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Breast Cancer Resources
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Diana Lewis, RN, BSN, OCN - Profile
Diana Lewis, RN, BSN, OCN
410.414.4716
diana.lewis@calverthealthmed.org
Learn More about Diana
Location
Calvert Medical Arts Building
130 Hospital Rd.
Prince Frederick, MD 20678


Phone: 410.414.4516
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Breast Cancer Banner
Breast Cancer Banner

Breast cancer is the most common type of cancer among women. Though rare, breast cancer can also develop in men. Anyone who notices a lump or any unusual change in a breast should see a physician as quickly as possible.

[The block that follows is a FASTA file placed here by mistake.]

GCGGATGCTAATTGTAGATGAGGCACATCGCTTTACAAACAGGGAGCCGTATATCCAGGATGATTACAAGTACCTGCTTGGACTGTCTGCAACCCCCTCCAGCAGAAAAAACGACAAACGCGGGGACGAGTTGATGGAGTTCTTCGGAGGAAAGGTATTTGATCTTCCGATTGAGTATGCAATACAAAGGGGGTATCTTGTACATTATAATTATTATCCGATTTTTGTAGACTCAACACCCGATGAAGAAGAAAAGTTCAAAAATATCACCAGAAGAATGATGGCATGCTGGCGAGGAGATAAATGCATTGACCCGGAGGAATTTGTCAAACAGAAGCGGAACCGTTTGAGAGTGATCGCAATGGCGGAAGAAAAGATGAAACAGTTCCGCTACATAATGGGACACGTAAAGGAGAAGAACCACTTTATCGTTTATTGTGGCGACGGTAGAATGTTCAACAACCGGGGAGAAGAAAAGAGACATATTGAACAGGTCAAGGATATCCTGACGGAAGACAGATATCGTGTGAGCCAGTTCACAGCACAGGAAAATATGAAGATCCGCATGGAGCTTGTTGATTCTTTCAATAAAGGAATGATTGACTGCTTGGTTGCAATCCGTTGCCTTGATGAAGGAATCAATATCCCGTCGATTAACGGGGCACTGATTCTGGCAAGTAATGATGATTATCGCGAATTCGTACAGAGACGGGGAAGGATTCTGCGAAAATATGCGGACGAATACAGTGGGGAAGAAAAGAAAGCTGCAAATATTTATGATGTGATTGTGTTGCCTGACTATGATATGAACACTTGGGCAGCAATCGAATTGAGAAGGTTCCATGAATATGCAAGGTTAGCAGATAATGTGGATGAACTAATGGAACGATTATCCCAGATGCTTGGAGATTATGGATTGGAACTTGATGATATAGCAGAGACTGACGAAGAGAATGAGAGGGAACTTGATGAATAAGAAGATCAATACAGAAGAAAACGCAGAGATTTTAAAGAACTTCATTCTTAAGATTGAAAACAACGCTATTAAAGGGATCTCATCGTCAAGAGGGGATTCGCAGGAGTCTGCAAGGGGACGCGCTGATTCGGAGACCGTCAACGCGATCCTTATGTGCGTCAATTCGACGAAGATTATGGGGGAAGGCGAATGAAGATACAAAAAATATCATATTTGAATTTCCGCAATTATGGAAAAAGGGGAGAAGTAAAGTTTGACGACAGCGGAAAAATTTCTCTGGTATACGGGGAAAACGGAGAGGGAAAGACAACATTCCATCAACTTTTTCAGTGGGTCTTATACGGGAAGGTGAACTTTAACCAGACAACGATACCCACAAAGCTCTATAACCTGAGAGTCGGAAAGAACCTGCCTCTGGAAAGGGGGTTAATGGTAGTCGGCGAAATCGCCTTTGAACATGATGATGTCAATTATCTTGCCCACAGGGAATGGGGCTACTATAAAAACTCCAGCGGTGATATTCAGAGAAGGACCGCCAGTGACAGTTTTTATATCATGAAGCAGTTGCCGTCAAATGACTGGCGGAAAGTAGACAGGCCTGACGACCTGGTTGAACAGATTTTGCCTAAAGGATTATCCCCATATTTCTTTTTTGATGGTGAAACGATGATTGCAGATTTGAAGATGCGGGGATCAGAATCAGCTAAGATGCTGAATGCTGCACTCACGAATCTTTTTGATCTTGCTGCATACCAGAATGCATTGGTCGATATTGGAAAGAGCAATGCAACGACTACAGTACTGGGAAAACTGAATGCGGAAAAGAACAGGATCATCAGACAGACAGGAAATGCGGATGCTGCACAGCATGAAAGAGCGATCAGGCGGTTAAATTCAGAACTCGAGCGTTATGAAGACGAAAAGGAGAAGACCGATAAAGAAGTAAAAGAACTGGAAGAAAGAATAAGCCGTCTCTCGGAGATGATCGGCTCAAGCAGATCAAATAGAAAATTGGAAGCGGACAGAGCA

According to the latest statistics, the average woman in the US has a 12% chance of developing breast cancer. Breast cancer is the second leading cause of cancer death, but fortunately the rates are declining. Breast cancer develops when normal cells in the breast grow out of control.

TYPES OF BREAST CANCER
There are several types of breast cancer including:
  • CIS (DCIS/LCIS)
  • Invasive (infiltrating) breast cancer
  • Inflammatory breast cancer
  • Paget disease of the nipple
  • Rare tumors such as Phyllodes tumor and Angiosarcoma

What are the symptoms of breast cancer?
Most women diagnosed with breast cancer will not notice anything unusual, their cancer is diagnosed on screening mammograms.

Then most common symptom of breast cancer is a painless lump or mass. A hard mass with irregular edges is more likely to be cancer, however breast cancers can be tender, soft or rounded.